L28 Idles at Railway Platform
Don't take the L-train in China.
I'd never heard of the L line before last week when I bought a ticket for an Urumqi/Beijing run. Times when I don't fly between those cities I would normally take a T-train: the T70 now makes the run from Urumqi to Beijing in under 42 hours. But when I was booking my ticket out of Urumqi there weren't any good discounts on flights, there weren't any other train tickets available... and I had no idea what the L signified.
Let me explain the lettering system that China Railways uses:
Train runs between cities in China are usually designated by a string of numbers. For example, the 5801 shuttles slowly between Urumqi and the Kazakhstan border. If those digits are preceded by some letter of the alphabet, this letter gives an indication as to the speed of the train. With no letter, it's sure to be an ordinary, pokey, slow run--as in the case of the 5801.
Hard-sleeper carriage, L28
Then I started seeing Z runs and even D runs. (The D stands for dong che zu 动车组, the bullet trains that now run along China's east coast.)
The only ticket I could book out of Urumqi was for a run a few days later on the L28. This was the first time I'd heard of an L-train. I assumed that with the advent of those increasingly faster Z and D lines, the L would be a speedy operation, too. I was mistaken. The L line is the lousy line, the lame line. It's the only lettered run that must be slower than the regular trains. It took me 65 hours to get from Urumqi to Beijing.
L actually stands for ling ke 临客, a run that has no right of way and is shunted off to a side track at every remote rail station.
Even though taking the train here took the better part of three days, I really can't complain. Many fellow passengers were university students being accompanied by relatives to the beginning of a new school year. When I felt like being sociable I had plenty of people to chat with, usually speaking Chinese. My ticket was in a comfortable class--hard-sleeper--in my favorite location in the carriage: upper berth.
In hard-sleeper class there are usually three bunk levels: upper, middle, and lower. Chinese travelers like the top berth least well. This preference is reflected marginally in the ticket prices. On the L28, middle berth costs about one U.S. dollar less than the bottom bunk, top berth is a buck less than bottom. I've heard reasoning (which I do not subscribe to, myself) as to why the top berth is the least desirable: it has the least headroom and is closest to cool air conditioning coming out of the ceiling.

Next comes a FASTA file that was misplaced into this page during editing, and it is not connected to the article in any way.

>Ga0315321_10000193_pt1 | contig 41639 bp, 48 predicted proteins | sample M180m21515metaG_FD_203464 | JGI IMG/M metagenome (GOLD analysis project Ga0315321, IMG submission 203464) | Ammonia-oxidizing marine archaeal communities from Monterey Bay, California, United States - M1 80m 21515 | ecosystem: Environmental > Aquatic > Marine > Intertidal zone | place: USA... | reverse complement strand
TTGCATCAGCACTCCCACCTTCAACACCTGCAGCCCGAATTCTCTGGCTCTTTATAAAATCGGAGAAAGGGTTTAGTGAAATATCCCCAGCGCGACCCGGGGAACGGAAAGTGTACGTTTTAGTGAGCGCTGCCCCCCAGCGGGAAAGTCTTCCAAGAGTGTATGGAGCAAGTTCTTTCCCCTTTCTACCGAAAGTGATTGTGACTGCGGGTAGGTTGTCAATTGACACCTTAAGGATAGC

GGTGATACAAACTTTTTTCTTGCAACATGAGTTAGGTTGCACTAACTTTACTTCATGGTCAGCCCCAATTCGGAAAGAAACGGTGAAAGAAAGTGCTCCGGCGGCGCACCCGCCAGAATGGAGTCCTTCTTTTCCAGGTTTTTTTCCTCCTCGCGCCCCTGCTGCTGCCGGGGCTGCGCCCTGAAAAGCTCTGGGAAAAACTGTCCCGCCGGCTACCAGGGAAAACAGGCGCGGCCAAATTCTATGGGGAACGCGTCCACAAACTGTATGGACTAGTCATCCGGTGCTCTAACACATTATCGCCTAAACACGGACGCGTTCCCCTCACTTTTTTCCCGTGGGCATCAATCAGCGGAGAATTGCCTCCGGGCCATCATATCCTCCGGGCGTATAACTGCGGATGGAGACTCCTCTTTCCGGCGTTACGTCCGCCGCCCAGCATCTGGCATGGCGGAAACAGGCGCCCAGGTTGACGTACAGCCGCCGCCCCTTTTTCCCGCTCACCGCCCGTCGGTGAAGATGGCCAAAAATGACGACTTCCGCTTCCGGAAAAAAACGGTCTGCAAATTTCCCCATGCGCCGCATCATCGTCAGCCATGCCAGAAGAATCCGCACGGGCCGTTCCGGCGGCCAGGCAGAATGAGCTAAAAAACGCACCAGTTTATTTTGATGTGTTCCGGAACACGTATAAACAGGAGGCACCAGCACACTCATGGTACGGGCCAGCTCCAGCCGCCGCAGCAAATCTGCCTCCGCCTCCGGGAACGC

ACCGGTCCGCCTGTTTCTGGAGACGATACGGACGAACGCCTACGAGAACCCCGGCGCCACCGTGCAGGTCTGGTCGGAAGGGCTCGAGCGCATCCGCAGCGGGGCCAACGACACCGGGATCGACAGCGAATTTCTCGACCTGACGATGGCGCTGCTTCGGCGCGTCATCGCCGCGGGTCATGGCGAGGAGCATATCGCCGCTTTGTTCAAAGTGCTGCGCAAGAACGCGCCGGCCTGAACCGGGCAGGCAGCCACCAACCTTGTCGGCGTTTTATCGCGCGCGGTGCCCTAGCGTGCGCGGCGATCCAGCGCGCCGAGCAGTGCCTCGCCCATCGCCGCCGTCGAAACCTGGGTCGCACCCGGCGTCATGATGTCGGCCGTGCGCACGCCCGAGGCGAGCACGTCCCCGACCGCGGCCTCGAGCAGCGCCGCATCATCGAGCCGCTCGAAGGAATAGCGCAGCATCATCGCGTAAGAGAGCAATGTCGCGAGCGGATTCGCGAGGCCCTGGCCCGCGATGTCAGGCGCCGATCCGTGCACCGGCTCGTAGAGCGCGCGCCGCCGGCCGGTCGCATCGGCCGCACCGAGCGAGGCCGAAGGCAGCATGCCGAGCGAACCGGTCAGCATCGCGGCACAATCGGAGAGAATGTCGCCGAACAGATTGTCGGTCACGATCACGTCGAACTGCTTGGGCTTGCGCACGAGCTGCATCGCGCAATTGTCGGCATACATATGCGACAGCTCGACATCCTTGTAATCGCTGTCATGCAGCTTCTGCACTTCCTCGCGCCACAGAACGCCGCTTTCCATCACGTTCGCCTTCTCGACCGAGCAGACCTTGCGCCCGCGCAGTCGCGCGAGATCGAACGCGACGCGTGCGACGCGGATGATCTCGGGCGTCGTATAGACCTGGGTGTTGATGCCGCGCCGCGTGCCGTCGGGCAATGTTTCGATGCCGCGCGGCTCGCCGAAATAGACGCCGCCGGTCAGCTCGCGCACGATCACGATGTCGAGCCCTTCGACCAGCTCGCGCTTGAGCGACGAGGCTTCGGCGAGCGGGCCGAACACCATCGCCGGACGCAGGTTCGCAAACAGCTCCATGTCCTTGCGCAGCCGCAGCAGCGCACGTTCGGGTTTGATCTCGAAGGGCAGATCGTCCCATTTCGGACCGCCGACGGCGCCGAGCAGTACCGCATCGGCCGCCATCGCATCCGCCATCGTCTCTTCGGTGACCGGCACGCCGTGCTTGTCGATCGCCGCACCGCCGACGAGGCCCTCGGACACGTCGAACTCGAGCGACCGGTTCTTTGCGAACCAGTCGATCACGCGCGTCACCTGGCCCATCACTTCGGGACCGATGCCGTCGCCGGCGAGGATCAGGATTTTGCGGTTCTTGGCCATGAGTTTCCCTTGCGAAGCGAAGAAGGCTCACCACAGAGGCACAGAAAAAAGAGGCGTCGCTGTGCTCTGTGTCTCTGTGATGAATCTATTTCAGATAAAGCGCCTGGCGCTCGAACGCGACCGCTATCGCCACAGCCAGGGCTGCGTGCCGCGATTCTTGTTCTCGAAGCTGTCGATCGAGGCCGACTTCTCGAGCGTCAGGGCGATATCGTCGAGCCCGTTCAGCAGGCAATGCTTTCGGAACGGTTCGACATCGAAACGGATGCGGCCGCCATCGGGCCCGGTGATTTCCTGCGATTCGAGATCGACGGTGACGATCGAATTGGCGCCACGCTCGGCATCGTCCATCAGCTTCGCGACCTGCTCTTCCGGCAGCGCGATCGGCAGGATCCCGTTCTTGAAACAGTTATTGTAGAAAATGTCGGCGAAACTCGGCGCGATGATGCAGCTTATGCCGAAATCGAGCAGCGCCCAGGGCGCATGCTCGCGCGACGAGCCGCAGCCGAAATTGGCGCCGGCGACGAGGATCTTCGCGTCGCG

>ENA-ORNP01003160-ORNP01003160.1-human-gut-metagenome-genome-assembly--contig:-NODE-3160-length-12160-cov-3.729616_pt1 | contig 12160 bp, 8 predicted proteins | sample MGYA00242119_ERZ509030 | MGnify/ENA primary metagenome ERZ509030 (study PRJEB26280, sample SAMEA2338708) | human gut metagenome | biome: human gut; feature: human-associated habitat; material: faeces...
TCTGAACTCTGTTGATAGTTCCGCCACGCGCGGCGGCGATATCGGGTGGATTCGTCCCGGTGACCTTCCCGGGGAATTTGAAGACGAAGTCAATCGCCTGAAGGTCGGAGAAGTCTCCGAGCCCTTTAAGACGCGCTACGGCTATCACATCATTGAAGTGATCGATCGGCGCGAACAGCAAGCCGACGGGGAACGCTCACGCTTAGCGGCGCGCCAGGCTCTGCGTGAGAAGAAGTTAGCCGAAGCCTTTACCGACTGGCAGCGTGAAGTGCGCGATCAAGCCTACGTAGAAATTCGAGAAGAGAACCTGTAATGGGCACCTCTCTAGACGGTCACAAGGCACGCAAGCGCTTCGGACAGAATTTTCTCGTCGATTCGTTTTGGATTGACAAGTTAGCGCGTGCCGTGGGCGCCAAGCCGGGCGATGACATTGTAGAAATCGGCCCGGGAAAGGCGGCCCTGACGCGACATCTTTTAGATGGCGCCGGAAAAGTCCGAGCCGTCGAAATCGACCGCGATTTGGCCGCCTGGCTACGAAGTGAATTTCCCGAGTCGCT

Erik and Lisa
When the train finally pulled in, I stayed my first two nights in town at Lisa and Erik's hutong apartment. Even though the train arrived past midnight I immediately took advantage of my first Internet access in weeks to place calls to Seattle. I spoke with Mom and Dad for half an hour then responded to messages left by the Census Bureau. Over the weeks I've been incommunicado they had called a couple times to make sure they had my current contact information. They mentioned an operation on which I might be able to find work over October. I think I'll start looking into flights back to Seattle, returning sooner than later.
Everything about Beijing feels so different from Urumqi: 24-hour convenience stores abound, selling alien products such as Pepsi Light. There may be no minority languages (e.g., Uighur) doubling above the Chinese characters on shop signs out here, but English is everywhere--even in the spoken announcements on the city buses and on the metro. An errand that proved a fruitless quest in Urumqi--finding a print shop that could do a thermographic run of my calling card--took a mere 15 minutes after stepping into the first little copy shop I came across. Everything seems easier here.
Maria-João's Birthday at
Cafe 'Waiting for Godot'
Yesterday was Maria-João's birthday. We finished the night up celebrating at a nearby cafe, Waiting for Godot. Walking from dinner to birthday party I recognized none of the area we were in--so was surprised to find I knew exactly where I was once we stepped into the cafe. It turned out to be the very place I had spent an afternoon with Tiffany, over milkshakes, when passing through Beijing last year. Pedro surprised Maria-João with a cake he managed to bake on-the-sly. We lit candles, sang Happy Birthday, sipped drinks, and made conversation. It was a relaxed evening surrounded by new and familiar faces: Lisa and Erik stopped by, as did Rafaella, whom I had met only briefly when she joined us for dinner, back when I was last here two months ago. She was sporting a sharp new haircut, we had a longer chance to converse this time.
Later tonight should be dinner again with the three from Portugal. Maria-João, Pedro, Rafaella, and I have made plans for dinner at Hilal-Ai (Crescent Moon) a Xinjiang restaurant. Even though I've just come from Xinjiang, I'm game. This will probably be my last chance to speak Uighur and to eat Central Asian cuisine before what I anticipate being a long stay in Seattle.